I had seen on Instagram so many pictures of southern Utah and absolutely fell in love with how beautiful it seemed. I realized there are quite a few national parks all within a few hours’ drive of each other and decided I HAD to figure out how to get down there and explore. Once my mind gets fixed on something, it doesn’t really want to let go.

After months of thinking about it and realizing how far the drive is (16 hours from my house in good conditions), I discovered an opportunity. I had three days available to make the drive down and back in April of last year. My plan was to bring my dogs and find somewhere just to sleep in my car for the two nights I would be on the road. I had no idea what I would wind up doing or where I would go exactly, but I was determined to go.

My Road Trip Dogs!

I decided I’d drive to Salt Lake City and spend the night at a rest stop there, then head down the Moab the next morning, giving me most of the day to figure out where I would set up camp (aka park my car) and explore the area. Before starting my trip I was fortunate enough to meet a woman through a group on Facebook who was going to be in the Moab area at the same time I was. She mentioned her family had a campsite booked and an extra tent pad for me to use since they were bringing a trailer. I jumped at the offer – I’d rather sleep in my tent than the back of my car in a random parking lot.

I packed my dogs, my tent, pet and human supplies, etc. and hit the road. The drive to Salt Lake City went smoothly. I met an old friend from high school for a beer and some dinner then crashed in the back of my car at a rest stop on the freeway. The next morning I woke up early to head to Moab, filled to the brim with excitement. The campground I was kindly invited to was located just outside the town, in between both Arches and Canyonlands National Parks. Dead Horse Point State Park is where I would lay my head. Not exactly a welcoming name, but free is free.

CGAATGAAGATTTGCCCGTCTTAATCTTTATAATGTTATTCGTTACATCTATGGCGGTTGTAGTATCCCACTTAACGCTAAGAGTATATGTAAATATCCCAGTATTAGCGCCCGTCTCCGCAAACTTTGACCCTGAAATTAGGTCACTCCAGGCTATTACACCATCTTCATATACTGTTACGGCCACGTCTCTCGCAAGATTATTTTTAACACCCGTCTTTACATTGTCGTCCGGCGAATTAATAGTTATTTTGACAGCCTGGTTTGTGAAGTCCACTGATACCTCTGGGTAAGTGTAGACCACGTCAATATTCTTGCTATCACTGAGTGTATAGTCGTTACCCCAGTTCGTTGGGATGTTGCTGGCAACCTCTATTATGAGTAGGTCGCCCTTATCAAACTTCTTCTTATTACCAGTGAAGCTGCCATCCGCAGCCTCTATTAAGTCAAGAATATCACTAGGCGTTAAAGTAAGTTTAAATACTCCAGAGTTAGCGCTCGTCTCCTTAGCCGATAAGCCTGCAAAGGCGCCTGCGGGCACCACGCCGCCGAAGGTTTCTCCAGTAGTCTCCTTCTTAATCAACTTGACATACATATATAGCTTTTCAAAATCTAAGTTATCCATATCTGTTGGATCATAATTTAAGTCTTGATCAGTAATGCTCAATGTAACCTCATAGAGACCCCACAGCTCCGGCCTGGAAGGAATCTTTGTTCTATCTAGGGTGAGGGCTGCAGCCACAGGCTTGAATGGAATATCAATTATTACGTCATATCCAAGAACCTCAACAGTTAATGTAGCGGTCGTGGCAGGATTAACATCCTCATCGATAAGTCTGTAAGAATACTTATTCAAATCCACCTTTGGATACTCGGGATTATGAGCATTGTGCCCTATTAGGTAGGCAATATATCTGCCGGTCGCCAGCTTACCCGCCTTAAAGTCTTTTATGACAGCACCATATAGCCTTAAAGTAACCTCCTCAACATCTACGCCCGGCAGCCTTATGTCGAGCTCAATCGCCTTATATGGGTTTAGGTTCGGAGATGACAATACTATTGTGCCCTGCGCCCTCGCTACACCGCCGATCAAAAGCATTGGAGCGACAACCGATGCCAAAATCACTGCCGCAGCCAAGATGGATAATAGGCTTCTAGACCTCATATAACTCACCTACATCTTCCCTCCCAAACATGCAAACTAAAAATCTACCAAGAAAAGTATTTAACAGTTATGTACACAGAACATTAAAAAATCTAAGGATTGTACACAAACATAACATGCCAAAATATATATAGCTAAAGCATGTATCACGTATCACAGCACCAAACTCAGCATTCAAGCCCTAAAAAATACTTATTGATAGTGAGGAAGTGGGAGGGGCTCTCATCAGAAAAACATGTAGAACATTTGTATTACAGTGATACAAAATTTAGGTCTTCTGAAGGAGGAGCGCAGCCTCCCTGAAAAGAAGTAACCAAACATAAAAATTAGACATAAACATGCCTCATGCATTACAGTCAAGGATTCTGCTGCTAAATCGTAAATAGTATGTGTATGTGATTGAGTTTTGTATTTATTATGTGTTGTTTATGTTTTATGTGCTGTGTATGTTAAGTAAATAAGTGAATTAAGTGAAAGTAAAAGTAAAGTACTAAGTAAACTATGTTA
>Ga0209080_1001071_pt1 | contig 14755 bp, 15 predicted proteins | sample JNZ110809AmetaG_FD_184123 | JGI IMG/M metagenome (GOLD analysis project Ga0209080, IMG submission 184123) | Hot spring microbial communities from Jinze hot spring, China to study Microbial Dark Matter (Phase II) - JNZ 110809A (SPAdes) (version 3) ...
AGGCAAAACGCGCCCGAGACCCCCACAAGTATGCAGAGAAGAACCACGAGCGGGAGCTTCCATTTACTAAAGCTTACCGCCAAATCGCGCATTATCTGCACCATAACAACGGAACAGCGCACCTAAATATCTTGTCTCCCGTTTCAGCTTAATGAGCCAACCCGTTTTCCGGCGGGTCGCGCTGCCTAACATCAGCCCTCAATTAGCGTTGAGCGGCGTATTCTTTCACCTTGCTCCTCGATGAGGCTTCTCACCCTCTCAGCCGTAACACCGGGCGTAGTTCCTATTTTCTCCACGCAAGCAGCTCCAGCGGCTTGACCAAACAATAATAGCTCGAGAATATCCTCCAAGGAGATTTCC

The view behind my campsite

I drove to the site but the people I was staying with were off mountain biking so I set up camp and wandered around. I could not believe the absolute beauty of the area. The view from my tent was stunning. The orange rock was such a contrast to what I’m used to in the northwest. It was like nothing I had ever seen before. The campground was along the edge of a canyon with a trail along side it so I took my dogs for a walk, waiting for my hosts to arrive.

When I finally got to meet this amazing family (who must all be as crazy as me if they invited a total stranger to stay with them) I felt so at home. Their daughter even commented that it seemed like we already knew each other. And thankfully they’re dog lovers and were so happy to meet my two dogs. After a bit of conversation we took off in their truck to go explore Dead Horse Point State Park.

I couldn’t believe the amazing view of the canyons carved out by the Colorado River. But the story of why it’s called “Dead Horse” is a very sad one. I was told that the point we were standing on was the reason the park got it’s name. It is very high up and getting up to it you are surrounded by very, very deep canyons on both sides. In fact, near the top it gets so narrow I don’t know if two cars could drive side by side. After that it widens a bit and at the top it provides a spectacular view for miles and miles. Cowboys used to herd wild horses up to this point. They would block off the only escape and then select the horses they wanted to keep. After bringing down their new possessions they would block the others up there to die. The “undesirable” horses had a choice – they could either stay on the point and die of dehydration or they could jump off and fall to their deaths. Such a sad story at such a beautiful place.

Dead Horse Point – Colorado River